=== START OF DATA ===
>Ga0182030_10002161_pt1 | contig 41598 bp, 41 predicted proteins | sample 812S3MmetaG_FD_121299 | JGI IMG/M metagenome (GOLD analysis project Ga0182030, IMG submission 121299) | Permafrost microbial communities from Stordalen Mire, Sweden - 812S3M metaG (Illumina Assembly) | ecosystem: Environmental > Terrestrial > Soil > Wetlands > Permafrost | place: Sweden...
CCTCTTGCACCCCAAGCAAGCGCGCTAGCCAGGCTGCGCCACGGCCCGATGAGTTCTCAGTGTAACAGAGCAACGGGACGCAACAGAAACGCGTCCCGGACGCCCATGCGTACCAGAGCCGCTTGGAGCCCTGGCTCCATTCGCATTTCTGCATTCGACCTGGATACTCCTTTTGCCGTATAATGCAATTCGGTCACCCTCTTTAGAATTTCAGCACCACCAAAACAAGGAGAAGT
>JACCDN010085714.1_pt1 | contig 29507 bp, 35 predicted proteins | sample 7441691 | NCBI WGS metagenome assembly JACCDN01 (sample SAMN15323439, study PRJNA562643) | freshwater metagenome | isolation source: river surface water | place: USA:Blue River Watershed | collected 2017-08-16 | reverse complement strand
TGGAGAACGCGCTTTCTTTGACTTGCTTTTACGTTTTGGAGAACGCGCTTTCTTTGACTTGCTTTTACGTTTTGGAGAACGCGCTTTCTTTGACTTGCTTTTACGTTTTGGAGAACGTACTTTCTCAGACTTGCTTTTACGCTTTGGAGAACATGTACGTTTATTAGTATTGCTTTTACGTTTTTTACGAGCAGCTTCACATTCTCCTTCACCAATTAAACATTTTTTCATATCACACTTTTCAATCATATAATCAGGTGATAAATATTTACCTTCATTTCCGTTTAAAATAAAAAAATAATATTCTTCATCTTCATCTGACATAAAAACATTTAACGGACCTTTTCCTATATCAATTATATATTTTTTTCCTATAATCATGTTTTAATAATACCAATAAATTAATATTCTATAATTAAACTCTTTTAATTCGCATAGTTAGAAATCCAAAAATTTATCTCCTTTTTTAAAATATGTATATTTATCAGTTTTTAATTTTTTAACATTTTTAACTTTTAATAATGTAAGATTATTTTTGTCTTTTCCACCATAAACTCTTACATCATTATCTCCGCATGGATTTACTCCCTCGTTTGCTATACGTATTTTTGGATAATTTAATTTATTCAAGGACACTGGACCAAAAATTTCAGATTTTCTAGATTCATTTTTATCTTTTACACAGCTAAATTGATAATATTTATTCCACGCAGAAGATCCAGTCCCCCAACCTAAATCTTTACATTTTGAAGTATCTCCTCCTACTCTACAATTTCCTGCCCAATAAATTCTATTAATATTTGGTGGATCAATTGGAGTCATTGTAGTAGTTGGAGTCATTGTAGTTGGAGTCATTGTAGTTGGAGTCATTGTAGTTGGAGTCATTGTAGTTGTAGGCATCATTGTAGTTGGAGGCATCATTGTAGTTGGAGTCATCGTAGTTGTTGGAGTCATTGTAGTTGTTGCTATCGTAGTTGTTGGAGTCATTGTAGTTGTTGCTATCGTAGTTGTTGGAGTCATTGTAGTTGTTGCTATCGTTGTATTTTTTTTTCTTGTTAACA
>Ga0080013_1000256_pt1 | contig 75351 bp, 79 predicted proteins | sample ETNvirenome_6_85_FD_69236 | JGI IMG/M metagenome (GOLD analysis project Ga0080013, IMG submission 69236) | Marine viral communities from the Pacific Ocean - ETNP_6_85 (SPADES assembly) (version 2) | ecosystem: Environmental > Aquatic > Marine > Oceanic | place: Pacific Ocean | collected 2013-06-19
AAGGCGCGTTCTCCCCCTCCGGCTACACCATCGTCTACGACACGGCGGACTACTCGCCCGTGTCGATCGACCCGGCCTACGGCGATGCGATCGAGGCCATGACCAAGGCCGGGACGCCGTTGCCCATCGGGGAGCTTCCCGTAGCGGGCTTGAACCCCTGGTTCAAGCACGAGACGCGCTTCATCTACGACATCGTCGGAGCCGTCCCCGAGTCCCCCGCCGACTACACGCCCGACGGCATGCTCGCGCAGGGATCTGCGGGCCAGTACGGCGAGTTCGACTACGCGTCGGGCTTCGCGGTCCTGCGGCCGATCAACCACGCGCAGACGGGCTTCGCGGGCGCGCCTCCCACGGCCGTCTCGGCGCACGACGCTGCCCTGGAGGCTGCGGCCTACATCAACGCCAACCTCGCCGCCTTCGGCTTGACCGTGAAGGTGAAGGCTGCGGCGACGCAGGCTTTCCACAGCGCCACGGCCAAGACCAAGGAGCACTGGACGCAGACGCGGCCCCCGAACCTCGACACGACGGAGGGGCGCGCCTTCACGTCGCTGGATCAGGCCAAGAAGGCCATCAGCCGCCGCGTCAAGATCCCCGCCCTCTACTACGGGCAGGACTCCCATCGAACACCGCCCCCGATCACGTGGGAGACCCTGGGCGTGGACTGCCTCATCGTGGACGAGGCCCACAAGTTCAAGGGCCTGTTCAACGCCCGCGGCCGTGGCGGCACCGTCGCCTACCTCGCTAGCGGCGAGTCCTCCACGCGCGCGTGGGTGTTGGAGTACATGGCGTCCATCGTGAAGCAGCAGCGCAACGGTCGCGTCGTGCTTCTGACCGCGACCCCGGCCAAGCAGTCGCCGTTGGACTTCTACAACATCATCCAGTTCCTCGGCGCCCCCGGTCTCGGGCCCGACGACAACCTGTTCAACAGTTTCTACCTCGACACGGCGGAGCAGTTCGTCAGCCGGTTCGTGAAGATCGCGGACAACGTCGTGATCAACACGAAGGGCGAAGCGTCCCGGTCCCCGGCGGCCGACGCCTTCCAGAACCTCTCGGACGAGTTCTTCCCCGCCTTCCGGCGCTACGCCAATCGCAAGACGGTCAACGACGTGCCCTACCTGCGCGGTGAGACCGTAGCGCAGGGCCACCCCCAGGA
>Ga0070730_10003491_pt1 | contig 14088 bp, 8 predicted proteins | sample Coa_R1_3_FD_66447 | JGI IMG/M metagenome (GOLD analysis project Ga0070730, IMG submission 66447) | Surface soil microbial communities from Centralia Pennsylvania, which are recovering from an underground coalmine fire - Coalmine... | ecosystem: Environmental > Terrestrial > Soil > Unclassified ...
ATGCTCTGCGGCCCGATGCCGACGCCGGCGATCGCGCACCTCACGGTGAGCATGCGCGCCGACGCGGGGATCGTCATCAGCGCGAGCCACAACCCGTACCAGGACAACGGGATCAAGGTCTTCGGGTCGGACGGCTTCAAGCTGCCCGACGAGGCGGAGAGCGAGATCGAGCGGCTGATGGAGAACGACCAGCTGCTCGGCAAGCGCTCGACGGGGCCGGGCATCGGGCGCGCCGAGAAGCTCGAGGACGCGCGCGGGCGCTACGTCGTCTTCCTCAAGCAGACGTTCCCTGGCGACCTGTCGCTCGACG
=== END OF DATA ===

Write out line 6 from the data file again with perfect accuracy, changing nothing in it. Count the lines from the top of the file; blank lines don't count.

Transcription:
AAGGCGCGTTCTCCCCCTCCGGCTACACCATCGTCTACGACACGGCGGACTACTCGCCCGTGTCGATCGACCCGGCCTACGGCGATGCGATCGAGGCCATGACCAAGGCCGGGACGCCGTTGCCCATCGGGGAGCTTCCCGTAGCGGGCTTGAACCCCTGGTTCAAGCACGAGACGCGCTTCATCTACGACATCGTCGGAGCCGTCCCCGAGTCCCCCGCCGACTACACGCCCGACGGCATGCTCGCGCAGGGATCTGCGGGCCAGTACGGCGAGTTCGACTACGCGTCGGGCTTCGCGGTCCTGCGGCCGATCAACCACGCGCAGACGGGCTTCGCGGGCGCGCCTCCCACGGCCGTCTCGGCGCACGACGCTGCCCTGGAGGCTGCGGCCTACATCAACGCCAACCTCGCCGCCTTCGGCTTGACCGTGAAGGTGAAGGCTGCGGCGACGCAGGCTTTCCACAGCGCCACGGCCAAGACCAAGGAGCACTGGACGCAGACGCGGCCCCCGAACCTCGACACGACGGAGGGGCGCGCCTTCACGTCGCTGGATCAGGCCAAGAAGGCCATCAGCCGCCGCGTCAAGATCCCCGCCCTCTACTACGGGCAGGACTCCCATCGAACACCGCCCCCGATCACGTGGGAGACCCTGGGCGTGGACTGCCTCATCGTGGACGAGGCCCACAAGTTCAAGGGCCTGTTCAACGCCCGCGGCCGTGGCGGCACCGTCGCCTACCTCGCTAGCGGCGAGTCCTCCACGCGCGCGTGGGTGTTGGAGTACATGGCGTCCATCGTGAAGCAGCAGCGCAACGGTCGCGTCGTGCTTCTGACCGCGACCCCGGCCAAGCAGTCGCCGTTGGACTTCTACAACATCATCCAGTTCCTCGGCGCCCCCGGTCTCGGGCCCGACGACAACCTGTTCAACAGTTTCTACCTCGACACGGCGGAGCAGTTCGTCAGCCGGTTCGTGAAGATCGCGGACAACGTCGTGATCAACACGAAGGGCGAAGCGTCCCGGTCCCCGGCGGCCGACGCCTTCCAGAACCTCTCGGACGAGTTCTTCCCCGCCTTCCGGCGCTACGCCAATCGCAAGACGGTCAACGACGTGCCCTACCTGCGCGGTGAGACCGTAGCGCAGGGCCACCCCCAGGA